>>>>>>the _strides attribute keeps its old value.  This appears to cause the 
>>>>>>display problem which is reported.
>>>>>>
>>>>>>The essentials of the code used are below.
>>>>>>
>>>>>>To investigate this problem, two print statements were added to the 
>>>>>>method setshape in generic.py:
>>>>>>
>>>>>>           if newnelements == nelements:
>>>>>>               self._shape = tuple(shape)
>>>>>>               print 'In setShape self._shape:', self._shape
>>>>>>               self._strides = self._stridesFromShape()
>>>>>>               print 'In setShape self._strides:', self._strides
>>>>>>           else:
>>>>>>               raise ValueError("New shape is not consistent with the
>>>>>>   old shape")
>>>>>>
>>>>>>It seems that only the first of these print statements is executed with 
>>>>>>special, but both are executed with NumArray.  In the second case, the 
>>>>>>output is not in the expected sequence.
>>>>>>
>>>>>>I would appreciate any suggestion as to a workaround.
>>>>>>
>>>>>>Colin W,
>>>>>>
>>>>>>Grief when attempting to sub-class NumArray
>>>>>>
>>>>>>Code used:
>>>>>>
>>>>>># Try to sub-class
>>>>>>class special(N.NumArray):
>>>>>> def __init__(self, data= None, shape= None, eType= None):
>>>>>>##                         eType= _nt.Any or AnyType not acceptable %%
>>>>>>   arr= N.array(sequence= data, shape= shape, type= eType)
>>>>>>   for attr in dir(arr):
>>>>>>##      This is a longwinded way of setting up special
>>>>>>##      There must be a better way                     %%
>>>>>>##      Perhaps we should use generic._view
>>>>>>##      It's not documented                 TRY IT LATER
>>>>>>##      There is no need to transfer methods!
>>>>>>     if attr[0] == '_' and attr[1] != '_':
>>>>>>       print attr
>>>>>>       exec 'self.' + attr + '= ' 'arr.' + attr
>>>>>>       exec 'print self.' + attr
>>>>>>   pass
>>>>>>
>>>>>>a= special(data= [1, 2, 3, 4], shape= (2, 2))
>>>>>>a= N.array([1, 2, 3, 4], shape= (2, 2))
>>>>>>print 'In ts a._strides:', a._strides
>>>>>>b= _gen.ravel(a)
>>>>>>print 'In ts b._strides:', b._strides       #  <<< Unchanged with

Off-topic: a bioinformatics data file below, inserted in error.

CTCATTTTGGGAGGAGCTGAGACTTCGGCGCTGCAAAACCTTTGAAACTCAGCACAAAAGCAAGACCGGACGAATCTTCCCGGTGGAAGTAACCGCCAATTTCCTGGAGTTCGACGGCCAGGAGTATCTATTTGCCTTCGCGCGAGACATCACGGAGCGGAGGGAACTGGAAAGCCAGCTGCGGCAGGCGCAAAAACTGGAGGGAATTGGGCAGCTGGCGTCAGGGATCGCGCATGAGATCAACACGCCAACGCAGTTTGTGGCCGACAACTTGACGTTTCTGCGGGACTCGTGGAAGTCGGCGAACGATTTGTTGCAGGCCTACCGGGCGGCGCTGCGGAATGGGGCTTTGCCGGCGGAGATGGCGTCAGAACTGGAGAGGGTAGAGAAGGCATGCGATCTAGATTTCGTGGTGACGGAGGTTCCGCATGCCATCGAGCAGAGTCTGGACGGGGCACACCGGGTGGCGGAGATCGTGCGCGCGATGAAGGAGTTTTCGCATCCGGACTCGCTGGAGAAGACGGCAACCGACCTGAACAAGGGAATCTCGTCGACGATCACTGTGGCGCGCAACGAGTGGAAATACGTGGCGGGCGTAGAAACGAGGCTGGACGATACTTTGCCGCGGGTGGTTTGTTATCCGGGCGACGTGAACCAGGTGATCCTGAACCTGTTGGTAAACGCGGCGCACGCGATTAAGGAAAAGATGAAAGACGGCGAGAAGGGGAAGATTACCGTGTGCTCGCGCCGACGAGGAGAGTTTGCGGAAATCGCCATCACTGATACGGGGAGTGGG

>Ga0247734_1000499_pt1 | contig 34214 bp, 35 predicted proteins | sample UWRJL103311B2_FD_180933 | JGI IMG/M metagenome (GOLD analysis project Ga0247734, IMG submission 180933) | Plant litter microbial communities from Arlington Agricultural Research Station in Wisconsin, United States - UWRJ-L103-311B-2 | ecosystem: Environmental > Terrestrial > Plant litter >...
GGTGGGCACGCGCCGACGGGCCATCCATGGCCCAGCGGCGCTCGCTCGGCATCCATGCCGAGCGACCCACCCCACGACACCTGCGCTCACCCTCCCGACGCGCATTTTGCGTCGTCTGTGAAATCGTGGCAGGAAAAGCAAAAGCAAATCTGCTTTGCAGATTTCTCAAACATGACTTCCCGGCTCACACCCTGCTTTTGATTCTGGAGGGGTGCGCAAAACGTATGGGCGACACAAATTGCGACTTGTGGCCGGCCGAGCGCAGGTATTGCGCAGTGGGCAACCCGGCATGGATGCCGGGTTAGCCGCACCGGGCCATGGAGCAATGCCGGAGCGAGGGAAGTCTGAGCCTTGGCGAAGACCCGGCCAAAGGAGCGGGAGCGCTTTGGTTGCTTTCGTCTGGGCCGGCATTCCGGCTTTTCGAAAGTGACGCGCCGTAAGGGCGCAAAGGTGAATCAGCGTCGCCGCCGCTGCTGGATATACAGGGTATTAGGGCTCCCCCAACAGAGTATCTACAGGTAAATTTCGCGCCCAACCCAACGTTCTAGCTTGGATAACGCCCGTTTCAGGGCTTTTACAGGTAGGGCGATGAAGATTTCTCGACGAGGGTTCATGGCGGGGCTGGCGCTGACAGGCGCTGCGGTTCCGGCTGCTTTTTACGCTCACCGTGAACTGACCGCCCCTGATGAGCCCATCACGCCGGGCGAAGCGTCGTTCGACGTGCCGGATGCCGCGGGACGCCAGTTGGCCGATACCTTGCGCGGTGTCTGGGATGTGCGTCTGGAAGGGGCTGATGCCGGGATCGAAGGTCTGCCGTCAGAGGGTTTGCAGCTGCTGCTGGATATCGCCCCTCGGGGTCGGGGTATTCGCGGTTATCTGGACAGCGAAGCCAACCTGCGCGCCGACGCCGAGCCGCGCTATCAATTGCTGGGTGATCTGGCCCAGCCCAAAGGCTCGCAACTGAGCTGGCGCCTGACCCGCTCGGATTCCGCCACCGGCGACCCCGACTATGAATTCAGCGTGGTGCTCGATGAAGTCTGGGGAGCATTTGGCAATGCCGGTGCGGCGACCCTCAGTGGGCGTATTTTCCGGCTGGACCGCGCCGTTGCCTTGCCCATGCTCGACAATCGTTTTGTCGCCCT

>>>>>>special, OK with NumArray
>>>>>>print 'b:', b
>>>>>>
>>>>>>
>>>>>>
>>>>>>USING THE SUBCLASS special
>>>>>>            
>>>>>>
>>>>>>>C:\Progra~1\Python23\pythonw -u ts.py
>>>>>>>              
>>>>>>>
>>>>>>In ts a._strides: (8, 4)
>>>>>>In setShape self._shape: (4,)
>>>>>>In ts b._strides: (8, 4)
>>>>>>b: In setShape self._shape: (4,)
>>>>>>Traceback (most recent call last):
>>>>>> File "ts.py", line 37, in ?
>>>>>>   print 'b:', b
>>>>>> File 
>>>>>>"C:\PROGRA~1\Python23\lib\site-packages\numarray\numarraycore.py", line 
>>>>>>618, in __str__
>>>>>>   MAX_LINE_WIDTH, PRECISION, SUPPRESS_SMALL, ' ', "")
>>>>>> File "C:\PROGRA~1\Python23\lib\site-packages\numarray\arrayprint.py", 
>>>>>>line 176, in array2string
>>>>>>   separator, prefix)
>>>>>> File "C:\PROGRA~1\Python23\lib\site-packages\numarray\arrayprint.py", 
>>>>>>line 138, in _array2string
>>>>>>   max_str_len = max(len(str(max_reduce(data))),
>>>>>>libnumarray.error: maximum_Int32_reduce: access beyond buffer. offset=27 
>>>>>>buffersize=16
>>>>>>            
>>>>>>
>>>>>>>Exit code: 1
>>>>>>>              
>>>>>>>
>>>>>>__________________________________________________________
>>>>>>
>>>>>># USING NumArray
>>>>>>
>>>>>>In setShape self._shape: (2, 2)
>>>>>>In ts a._strides: (8, 4)
>>>>>>In setShape self._shape: (4,)
>>>>>>In ts b._strides: (4,)
>>>>>>b: In setShape self._shape: (4,)
>>>>>>[1 2 3 4]
>>>>>>            
>>>>>>
>>>>>>>Exit code: 0
>>>>>>>              
>>>>>>>
>>>>>>
>>>>>>
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>>>>>>   
>>>>>>       
>>>>>>
>>>>>>            
>>>>>>